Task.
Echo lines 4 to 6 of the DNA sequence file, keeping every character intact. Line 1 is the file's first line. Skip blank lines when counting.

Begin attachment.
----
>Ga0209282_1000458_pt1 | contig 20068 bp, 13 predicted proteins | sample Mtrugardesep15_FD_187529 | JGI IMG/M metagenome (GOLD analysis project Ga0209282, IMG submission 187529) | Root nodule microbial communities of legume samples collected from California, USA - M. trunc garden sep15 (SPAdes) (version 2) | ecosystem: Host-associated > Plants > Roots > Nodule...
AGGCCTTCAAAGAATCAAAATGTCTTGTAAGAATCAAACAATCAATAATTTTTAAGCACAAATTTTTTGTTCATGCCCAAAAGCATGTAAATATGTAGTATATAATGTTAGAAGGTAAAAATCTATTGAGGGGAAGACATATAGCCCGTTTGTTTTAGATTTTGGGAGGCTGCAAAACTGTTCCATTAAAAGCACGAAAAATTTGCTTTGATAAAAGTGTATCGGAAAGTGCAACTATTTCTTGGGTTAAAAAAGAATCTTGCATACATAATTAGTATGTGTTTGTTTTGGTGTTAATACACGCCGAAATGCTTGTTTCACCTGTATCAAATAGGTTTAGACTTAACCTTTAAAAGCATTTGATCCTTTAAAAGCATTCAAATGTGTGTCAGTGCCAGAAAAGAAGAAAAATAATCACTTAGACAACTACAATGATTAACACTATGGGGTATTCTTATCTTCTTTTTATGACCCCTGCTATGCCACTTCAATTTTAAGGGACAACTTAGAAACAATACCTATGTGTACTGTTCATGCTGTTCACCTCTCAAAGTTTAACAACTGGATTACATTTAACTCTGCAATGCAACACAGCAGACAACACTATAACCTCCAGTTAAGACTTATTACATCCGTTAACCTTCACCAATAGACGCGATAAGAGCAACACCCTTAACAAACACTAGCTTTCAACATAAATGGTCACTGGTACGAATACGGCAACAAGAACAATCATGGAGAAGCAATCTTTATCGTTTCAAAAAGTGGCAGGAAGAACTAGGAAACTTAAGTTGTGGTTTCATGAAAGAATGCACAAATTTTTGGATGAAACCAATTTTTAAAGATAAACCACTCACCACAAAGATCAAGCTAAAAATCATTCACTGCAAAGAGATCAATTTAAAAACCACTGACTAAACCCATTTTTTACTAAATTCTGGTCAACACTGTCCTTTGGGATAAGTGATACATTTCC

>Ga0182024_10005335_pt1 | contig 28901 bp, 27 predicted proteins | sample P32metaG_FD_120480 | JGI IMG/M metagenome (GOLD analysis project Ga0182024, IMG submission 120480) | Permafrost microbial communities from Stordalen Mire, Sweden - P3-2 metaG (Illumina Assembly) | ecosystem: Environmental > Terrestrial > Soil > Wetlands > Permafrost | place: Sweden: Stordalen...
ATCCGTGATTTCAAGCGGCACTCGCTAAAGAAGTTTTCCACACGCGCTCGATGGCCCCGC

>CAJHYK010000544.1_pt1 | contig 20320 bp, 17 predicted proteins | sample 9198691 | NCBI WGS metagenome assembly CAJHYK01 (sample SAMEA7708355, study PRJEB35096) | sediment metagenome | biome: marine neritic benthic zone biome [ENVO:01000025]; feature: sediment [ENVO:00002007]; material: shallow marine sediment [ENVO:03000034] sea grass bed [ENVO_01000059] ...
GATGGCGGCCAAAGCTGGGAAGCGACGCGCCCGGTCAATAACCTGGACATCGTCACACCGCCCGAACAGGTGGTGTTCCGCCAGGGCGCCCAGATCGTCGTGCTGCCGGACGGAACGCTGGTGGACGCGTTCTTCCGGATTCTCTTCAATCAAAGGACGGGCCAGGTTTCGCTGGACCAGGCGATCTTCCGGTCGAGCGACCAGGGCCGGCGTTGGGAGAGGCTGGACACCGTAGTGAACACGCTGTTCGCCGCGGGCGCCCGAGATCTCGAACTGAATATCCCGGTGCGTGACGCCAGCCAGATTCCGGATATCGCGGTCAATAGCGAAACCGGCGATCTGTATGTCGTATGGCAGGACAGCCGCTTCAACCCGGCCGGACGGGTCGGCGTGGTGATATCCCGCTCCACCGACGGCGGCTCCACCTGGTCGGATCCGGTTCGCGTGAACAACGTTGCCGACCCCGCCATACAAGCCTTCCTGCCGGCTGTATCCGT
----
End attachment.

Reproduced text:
ATCCGTGATTTCAAGCGGCACTCGCTAAAGAAGTTTTCCACACGCGCTCGATGGCCCCGC

>CAJHYK010000544.1_pt1 | contig 20320 bp, 17 predicted proteins | sample 9198691 | NCBI WGS metagenome assembly CAJHYK01 (sample SAMEA7708355, study PRJEB35096) | sediment metagenome | biome: marine neritic benthic zone biome [ENVO:01000025]; feature: sediment [ENVO:00002007]; material: shallow marine sediment [ENVO:03000034] sea grass bed [ENVO_01000059] ...
GATGGCGGCCAAAGCTGGGAAGCGACGCGCCCGGTCAATAACCTGGACATCGTCACACCGCCCGAACAGGTGGTGTTCCGCCAGGGCGCCCAGATCGTCGTGCTGCCGGACGGAACGCTGGTGGACGCGTTCTTCCGGATTCTCTTCAATCAAAGGACGGGCCAGGTTTCGCTGGACCAGGCGATCTTCCGGTCGAGCGACCAGGGCCGGCGTTGGGAGAGGCTGGACACCGTAGTGAACACGCTGTTCGCCGCGGGCGCCCGAGATCTCGAACTGAATATCCCGGTGCGTGACGCCAGCCAGATTCCGGATATCGCGGTCAATAGCGAAACCGGCGATCTGTATGTCGTATGGCAGGACAGCCGCTTCAACCCGGCCGGACGGGTCGGCGTGGTGATATCCCGCTCCACCGACGGCGGCTCCACCTGGTCGGATCCGGTTCGCGTGAACAACGTTGCCGACCCCGCCATACAAGCCTTCCTGCCGGCTGTATCCGT